The webpage of the Youth Ministry of the Irish Province of Augustinians

Reflection on the experience of the International Augustinian Youth Encounter (AYE), Niall, Drogheda


Now that the Dust has Settled
I was just setting up to play the 7 o’clock mass in Drogheda when I saw father Iggy making his way over to me. There was nothing unusual about this as he often pops over for a chat but on this particular occasion, instead of asking about college or if I’d seen the hurling he asked me if I’d ever heard of the A.Y.E gatherings and if I’d be interested in attending the next one in London. I hadn’t as it turned out yet the mention of a trip to London did pique my interest! Needless to say I asked him what it was, which is when he uttered the words religious youth gathering. Trepidation began to rise within me. Call me too modern, but the idea of religious youth gatherings, to me anyway, has always seemed, despite their best intentions, pointless, cheesy and just plain annoying events full of fanatical people who only seem to know kumbaya on the guitar yet insist on playing it at every given opportunity. Despite all of these misgivings, and also because as a member of the core team I ended up organising the Irish involvement in the event, I agreed to go.
A whole year later and the morning of departure had arrived. I remember meeting Noel at the airport. We were both more than a little apprehensive about going. Our grand plans for the Irish group hadn’t taken off and instead of a bus load of 50 eager and excited youths that we had hoped would be making the journey with us, only 5 greeted us at the departure gate. So along with Noel and Father Niall, our little group of 8 embarked on our “pilgrimage” to St Albans outside London. 
As we drove down the impressive entrance way to the Spec centre, where the gathering was being housed, I remember offering a small prayer to the man upstairs to give me the strength to get through the next week. Within minutes of stepping off the bus I quickly realised that I could not have been more naïve or wholly inaccurate about what these gatherings were all about. We were greeted by some of the friendliest, down to earth people who had come from all walks of life and had travelled in their hundreds from every corner of the world just to be there. The sense of community, unity and open friendliness engulfed me and sent me on a high for the week. Instead of kumbaya and marshmallows, what followed was a week of debate, intense discussion on the church and what It means to be a young Augustinian, day trips and games, football matches and midnight music sessions, talks on the challenges that we face every day and will face in the near future and what we can do to move forwards and encourage even more like minded young Augustinians to get involved.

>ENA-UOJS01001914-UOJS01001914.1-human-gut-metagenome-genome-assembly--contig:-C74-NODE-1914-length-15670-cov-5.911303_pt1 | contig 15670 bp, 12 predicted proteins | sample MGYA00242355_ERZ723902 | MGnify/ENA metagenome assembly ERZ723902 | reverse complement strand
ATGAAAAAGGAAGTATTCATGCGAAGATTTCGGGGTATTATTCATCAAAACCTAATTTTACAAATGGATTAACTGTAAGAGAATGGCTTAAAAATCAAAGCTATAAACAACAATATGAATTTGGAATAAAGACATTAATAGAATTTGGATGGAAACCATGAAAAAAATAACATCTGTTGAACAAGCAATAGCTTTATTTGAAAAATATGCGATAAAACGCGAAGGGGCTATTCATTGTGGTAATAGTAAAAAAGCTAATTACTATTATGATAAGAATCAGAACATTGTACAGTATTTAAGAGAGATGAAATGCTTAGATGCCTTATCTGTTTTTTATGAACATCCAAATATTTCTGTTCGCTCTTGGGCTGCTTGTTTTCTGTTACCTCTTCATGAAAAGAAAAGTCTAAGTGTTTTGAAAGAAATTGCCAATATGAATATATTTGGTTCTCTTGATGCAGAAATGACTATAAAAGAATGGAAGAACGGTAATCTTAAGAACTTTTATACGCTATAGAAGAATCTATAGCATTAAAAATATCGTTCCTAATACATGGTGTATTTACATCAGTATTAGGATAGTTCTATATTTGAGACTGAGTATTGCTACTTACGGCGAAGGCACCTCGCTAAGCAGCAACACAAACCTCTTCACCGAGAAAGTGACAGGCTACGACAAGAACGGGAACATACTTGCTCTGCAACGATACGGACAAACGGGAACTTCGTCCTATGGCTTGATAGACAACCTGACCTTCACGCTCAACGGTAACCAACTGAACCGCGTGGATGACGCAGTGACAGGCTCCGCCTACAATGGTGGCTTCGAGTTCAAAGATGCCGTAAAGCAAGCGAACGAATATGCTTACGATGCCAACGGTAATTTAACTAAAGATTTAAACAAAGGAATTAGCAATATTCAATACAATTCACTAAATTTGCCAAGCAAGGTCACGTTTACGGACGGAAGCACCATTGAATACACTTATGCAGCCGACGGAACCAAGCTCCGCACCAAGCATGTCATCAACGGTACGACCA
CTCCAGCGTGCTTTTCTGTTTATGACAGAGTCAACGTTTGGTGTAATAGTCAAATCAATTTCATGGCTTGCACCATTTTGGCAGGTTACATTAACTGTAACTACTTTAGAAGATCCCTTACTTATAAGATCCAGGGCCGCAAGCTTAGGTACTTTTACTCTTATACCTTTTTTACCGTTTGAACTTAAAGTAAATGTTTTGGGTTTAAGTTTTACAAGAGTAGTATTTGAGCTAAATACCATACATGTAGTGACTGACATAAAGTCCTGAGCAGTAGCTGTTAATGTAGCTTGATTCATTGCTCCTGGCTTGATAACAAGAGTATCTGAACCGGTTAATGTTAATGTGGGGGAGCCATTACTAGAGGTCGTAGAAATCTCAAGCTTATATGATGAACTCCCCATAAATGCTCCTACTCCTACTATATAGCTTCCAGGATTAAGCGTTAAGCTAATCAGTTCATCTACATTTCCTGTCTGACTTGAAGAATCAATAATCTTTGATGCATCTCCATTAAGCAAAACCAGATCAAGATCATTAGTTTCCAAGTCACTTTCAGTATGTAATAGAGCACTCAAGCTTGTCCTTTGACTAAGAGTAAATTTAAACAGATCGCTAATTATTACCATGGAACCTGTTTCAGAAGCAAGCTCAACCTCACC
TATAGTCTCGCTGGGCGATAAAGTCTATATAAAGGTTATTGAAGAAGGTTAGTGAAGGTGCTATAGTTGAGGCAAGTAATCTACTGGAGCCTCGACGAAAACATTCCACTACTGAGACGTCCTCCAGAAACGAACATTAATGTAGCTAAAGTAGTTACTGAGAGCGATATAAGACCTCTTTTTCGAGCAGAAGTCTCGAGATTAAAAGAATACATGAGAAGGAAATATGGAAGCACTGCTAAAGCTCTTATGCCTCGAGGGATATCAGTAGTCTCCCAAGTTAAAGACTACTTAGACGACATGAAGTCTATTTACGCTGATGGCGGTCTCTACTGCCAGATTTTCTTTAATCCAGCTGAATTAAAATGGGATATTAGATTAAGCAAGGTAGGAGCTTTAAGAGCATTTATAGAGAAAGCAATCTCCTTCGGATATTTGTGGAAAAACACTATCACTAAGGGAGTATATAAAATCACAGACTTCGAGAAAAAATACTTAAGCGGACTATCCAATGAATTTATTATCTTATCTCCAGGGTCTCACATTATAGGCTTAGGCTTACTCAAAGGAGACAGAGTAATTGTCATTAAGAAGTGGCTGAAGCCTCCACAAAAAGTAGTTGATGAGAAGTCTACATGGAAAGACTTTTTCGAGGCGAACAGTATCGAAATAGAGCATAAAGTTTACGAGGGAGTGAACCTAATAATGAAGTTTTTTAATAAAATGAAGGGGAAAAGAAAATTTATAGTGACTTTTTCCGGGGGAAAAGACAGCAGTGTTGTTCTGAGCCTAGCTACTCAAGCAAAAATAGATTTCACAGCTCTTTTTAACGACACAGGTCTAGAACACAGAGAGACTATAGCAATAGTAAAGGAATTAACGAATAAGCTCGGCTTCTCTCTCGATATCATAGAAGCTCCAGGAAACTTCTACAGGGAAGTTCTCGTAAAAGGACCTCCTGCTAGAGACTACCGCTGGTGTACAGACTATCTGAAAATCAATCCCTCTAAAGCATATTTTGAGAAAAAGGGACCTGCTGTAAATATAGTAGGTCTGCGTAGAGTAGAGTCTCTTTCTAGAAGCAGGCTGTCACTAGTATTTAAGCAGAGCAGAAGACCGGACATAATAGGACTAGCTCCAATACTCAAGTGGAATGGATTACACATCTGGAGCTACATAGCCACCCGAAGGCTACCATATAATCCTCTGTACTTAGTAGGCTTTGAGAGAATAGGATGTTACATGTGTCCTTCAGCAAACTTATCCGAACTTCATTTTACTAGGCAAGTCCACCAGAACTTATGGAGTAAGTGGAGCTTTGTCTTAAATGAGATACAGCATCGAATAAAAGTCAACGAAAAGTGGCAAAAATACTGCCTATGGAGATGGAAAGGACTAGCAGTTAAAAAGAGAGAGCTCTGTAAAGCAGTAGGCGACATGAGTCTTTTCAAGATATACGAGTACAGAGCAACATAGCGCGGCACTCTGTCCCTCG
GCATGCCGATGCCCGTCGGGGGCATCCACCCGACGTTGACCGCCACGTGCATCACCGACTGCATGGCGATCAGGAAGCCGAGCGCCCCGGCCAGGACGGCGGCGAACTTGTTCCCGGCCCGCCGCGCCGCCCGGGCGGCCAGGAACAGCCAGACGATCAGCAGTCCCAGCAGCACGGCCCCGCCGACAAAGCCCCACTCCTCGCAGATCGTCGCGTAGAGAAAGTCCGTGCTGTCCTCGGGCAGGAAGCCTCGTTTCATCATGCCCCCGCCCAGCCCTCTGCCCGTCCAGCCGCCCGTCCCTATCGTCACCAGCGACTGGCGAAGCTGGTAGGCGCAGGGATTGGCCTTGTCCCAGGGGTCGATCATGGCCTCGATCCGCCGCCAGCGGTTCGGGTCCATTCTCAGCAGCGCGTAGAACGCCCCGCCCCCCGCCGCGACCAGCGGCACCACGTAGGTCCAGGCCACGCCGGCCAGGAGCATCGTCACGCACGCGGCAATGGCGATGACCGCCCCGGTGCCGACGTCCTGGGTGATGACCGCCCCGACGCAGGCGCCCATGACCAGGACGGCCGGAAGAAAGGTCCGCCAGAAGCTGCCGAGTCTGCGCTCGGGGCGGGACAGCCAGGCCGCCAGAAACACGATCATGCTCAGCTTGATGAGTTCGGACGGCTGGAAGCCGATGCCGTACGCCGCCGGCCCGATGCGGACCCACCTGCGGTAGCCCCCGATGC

I cannot even begin to describe to you all the different emotions that were conjured up during that amazing week in a field outside London. The joy at scoring the winning goal in the Europe vs Usa/Australia grudge football match (!), the sense of inner peace at morning and evening prayer, indignation when I learned of the difficulties the Kenyan province faces on a daily basis and much much more besides. A few moments do stand out for me though. Night times in the makeshift t bar were a highlight of every day as the craic that was had was mighty. The music flowed and voices sang until well into the early morning. The Taize mass was incredibly powerful and I could almost feel my very soul being lifted up to the heavens as we chanted the hymns under candle light.
But the biggest highlight of all was obtaining the knowledge that as a young Augustinian I am not alone. That there are thousands of young people exactly like me all around the world. That to me changed my perspective a lot. Instead of feeling like I was on my own, facing up against a brick wall, I now had a worldwide community that embraced me with open arms.
I was also filled with a renewed sense of vigour and determination to kick start the Augustinian youth initiative here in Ireland and make sure that instead of 8 heading to Argentina in two years time for the next gathering, we’ll have an army of 80!


Article posted on 13th of November 2010

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